Canada’s government has pledged to increase research and science funding by nearly C$4 billion (£3.1 billion) over the next five years, winning plaudits from academics and universities.
Finance minister Bill Morneau said that the additional funding announced in the Liberal government’s budget would include an extra C$925 million over five years for the country’s three research councils, plus C$235 million per year in subsequent years.
The budget also included a new investment of C$275 million over five years to create a “tri-council fund” to support “international, interdisciplinary, fast-breaking and higher-risk research”.
Together, the two investments will increase the granting councils’ annual budgets for fundamental research by “over 25 per cent when they reach their peak in three years’ time”, according to budget documents.
While the pledges fall short of the recommendations in last year’s Naylor report, which called for annual funding for basic research to rise by more than a third or C$1.3 billion within four years, the new funding represents “the single largest investment in fundamental research in Canadian history”, according to the budget.
The Canadian Foundation for Innovation, which funds research infrastructure and equipment, will receive an extra C$763 million over five years. Overall, it will receive regular annual funding of C$462 million a year to allow better planning.
Canada’s research chairs programme will also receive a C$210 million increase in funding over five years, targeted at increasing the number of chairs provided to early career researchers and women.
The announcements are particularly welcome given that last year’s budget announced a freeze in basic research funding. At the time, concerns were raised that the government may have been hesitant to implement the recommendations in the science review, given that the report was published just weeks after the 2017 budget.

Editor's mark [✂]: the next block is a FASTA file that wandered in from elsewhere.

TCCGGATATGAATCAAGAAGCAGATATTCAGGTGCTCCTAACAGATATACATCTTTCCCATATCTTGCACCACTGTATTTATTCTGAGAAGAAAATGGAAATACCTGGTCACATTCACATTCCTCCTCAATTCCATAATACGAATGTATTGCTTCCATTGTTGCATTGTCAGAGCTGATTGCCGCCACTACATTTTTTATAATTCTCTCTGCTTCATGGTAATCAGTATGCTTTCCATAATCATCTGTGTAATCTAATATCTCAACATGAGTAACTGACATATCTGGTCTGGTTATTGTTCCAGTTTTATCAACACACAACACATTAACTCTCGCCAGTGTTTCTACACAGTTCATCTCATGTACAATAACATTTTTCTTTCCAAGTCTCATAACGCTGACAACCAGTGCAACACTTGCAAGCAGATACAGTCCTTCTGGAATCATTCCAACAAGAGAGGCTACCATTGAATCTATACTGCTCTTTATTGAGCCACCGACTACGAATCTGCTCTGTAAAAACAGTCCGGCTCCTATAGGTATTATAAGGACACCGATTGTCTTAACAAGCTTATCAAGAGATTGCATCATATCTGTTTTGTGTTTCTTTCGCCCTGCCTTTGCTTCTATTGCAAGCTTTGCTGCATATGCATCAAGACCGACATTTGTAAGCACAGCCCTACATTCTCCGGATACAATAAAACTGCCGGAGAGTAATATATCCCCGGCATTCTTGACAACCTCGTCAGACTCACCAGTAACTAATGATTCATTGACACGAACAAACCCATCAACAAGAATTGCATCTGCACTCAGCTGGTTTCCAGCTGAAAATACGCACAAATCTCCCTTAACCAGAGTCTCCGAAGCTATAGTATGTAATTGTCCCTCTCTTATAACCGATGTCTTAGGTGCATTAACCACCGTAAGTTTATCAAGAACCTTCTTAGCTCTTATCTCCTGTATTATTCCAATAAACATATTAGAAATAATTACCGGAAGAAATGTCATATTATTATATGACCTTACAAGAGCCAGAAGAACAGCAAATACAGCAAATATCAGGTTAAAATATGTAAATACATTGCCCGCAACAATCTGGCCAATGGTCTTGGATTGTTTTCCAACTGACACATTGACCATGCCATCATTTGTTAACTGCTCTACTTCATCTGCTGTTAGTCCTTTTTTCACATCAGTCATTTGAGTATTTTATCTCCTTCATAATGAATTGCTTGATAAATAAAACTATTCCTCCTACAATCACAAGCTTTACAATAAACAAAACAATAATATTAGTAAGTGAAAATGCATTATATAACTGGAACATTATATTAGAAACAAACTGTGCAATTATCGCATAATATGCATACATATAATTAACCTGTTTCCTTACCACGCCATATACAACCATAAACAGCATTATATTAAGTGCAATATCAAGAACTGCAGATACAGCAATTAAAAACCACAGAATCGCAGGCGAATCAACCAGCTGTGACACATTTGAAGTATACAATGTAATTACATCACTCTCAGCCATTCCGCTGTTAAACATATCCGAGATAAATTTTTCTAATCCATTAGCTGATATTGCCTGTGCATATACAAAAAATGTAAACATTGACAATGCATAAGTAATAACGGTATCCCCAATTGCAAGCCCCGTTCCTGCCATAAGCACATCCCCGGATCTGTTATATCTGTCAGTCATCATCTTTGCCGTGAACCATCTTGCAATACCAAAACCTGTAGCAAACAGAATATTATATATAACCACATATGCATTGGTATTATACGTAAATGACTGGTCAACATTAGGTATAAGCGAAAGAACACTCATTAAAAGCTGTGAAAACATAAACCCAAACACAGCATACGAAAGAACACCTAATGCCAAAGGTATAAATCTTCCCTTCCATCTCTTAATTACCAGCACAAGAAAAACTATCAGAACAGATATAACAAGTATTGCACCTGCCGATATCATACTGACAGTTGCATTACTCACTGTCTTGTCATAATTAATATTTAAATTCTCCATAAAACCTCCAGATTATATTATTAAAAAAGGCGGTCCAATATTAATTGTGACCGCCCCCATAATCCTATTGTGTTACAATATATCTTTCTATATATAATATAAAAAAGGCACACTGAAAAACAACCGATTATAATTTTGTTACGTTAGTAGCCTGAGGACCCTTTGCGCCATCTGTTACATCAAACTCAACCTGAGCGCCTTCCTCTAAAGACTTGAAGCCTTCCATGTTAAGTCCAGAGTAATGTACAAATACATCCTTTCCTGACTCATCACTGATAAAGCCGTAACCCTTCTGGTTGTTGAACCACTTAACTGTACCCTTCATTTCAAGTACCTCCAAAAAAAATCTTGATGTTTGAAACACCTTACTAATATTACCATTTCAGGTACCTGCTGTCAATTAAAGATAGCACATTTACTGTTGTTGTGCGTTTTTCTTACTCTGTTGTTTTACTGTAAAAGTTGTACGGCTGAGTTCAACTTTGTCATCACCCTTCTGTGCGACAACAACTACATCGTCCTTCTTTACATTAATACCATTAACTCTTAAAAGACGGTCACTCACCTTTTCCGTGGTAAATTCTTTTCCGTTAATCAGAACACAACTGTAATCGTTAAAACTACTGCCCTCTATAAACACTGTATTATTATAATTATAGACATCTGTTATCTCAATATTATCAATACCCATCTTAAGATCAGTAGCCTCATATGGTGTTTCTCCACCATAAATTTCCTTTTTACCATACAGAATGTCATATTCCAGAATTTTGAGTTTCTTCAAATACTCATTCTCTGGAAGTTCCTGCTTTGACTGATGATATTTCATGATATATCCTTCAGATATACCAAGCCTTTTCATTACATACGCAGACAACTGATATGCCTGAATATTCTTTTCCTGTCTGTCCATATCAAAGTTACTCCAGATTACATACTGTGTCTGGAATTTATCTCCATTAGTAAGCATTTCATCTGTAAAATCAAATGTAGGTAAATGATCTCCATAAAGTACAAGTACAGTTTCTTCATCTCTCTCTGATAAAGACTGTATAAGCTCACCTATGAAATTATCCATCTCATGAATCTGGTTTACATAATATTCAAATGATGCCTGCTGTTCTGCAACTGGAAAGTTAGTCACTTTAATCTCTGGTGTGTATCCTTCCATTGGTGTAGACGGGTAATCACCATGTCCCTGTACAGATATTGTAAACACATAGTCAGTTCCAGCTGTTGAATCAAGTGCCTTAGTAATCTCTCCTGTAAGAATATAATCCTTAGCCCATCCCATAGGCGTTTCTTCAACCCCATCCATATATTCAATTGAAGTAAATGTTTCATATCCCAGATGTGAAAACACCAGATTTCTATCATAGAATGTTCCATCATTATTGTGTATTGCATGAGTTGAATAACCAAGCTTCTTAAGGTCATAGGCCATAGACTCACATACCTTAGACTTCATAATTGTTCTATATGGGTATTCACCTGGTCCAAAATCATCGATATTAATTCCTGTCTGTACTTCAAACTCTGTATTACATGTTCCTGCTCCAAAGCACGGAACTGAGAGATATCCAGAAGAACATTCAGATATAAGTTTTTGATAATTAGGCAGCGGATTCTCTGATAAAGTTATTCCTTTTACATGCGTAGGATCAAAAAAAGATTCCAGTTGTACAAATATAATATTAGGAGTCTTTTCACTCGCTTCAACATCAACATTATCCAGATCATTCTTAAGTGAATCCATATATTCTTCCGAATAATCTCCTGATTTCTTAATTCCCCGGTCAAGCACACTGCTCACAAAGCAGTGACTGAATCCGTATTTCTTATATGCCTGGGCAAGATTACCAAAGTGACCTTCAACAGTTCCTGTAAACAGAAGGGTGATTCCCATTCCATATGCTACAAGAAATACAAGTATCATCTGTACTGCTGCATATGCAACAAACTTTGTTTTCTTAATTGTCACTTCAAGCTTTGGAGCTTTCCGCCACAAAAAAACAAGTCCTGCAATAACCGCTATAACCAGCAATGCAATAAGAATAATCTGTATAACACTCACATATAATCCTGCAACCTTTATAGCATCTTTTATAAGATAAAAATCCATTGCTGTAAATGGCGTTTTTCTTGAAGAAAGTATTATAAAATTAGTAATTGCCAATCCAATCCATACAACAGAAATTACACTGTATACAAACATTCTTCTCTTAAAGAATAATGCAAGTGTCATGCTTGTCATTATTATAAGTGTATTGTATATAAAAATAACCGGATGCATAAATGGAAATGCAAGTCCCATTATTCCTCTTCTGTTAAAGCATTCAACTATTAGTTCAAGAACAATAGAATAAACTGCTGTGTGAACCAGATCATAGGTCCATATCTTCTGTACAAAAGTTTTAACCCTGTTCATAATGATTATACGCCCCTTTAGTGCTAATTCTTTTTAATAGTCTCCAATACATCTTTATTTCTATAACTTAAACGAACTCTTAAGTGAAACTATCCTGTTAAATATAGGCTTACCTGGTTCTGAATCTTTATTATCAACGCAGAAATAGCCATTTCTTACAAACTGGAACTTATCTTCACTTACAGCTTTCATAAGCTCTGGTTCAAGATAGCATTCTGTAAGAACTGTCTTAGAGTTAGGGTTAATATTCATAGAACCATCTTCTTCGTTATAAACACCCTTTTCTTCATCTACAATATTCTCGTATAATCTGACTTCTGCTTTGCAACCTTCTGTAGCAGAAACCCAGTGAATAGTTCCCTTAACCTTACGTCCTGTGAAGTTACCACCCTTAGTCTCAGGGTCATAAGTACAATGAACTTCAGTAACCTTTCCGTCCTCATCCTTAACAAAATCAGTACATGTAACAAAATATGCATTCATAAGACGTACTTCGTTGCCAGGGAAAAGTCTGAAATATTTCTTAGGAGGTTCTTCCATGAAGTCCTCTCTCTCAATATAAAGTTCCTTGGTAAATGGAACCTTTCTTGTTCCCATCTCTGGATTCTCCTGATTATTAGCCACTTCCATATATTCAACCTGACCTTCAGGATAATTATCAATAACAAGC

Writing for Times Higher Education, Creso Sá, director of the Centre for the Study of Canadian and International Higher Education at the University of Toronto, said that while the boost to fundamental research funding is “only just over half the magnitude of increase suggested by the Naylor report”, it “restores a trajectory of funding growth following years of stagnation, interrupted only by the Liberal Party’s 2016 budget: its first after coming into office”.
“Considering the mixed messages the government has sent since then – avoiding public statements on the Naylor report, renewing boutique programmes that the report criticised, the 2017 budget freeze – this will certainly be welcomed if not celebrated,” he said.
Jeremy Kerr, university research chair in macroecology and conservation at the University of Ottawa, called the budget a “landmark” document, stating that the various funding boosts to science amount to “a truly massive increase of C$3.9 billion over the next five years”.
Professor Kerr, who last year co-authored a report for the Global Young Academy, an international society of early career scientists, which argued that blue-skies research in Canada had “collapsed”, added that for the “first time ever, there is actually five years of budgetary planning and growth around science” in the budget.
“Usually, budgets ‘buy off’ the science community for a year and then ignore us for a decade. This government is doing something completely different and completely welcome,” he said.
Jim Woodgett, director of research at the Lunenfeld-Tanenbaum Research Institute in Toronto, said that the funding boosts show that Canadian researchers’ “harmonious, coherent message to government” to support the Naylor report “paid off”.
“The themes of the Fundamental Science Review, namely integration and coordination of funding agencies, stabilisation of funding and promotion of equity and diversity as well as supporting young researchers, have all found a voice in the details of the federal budget,” he said.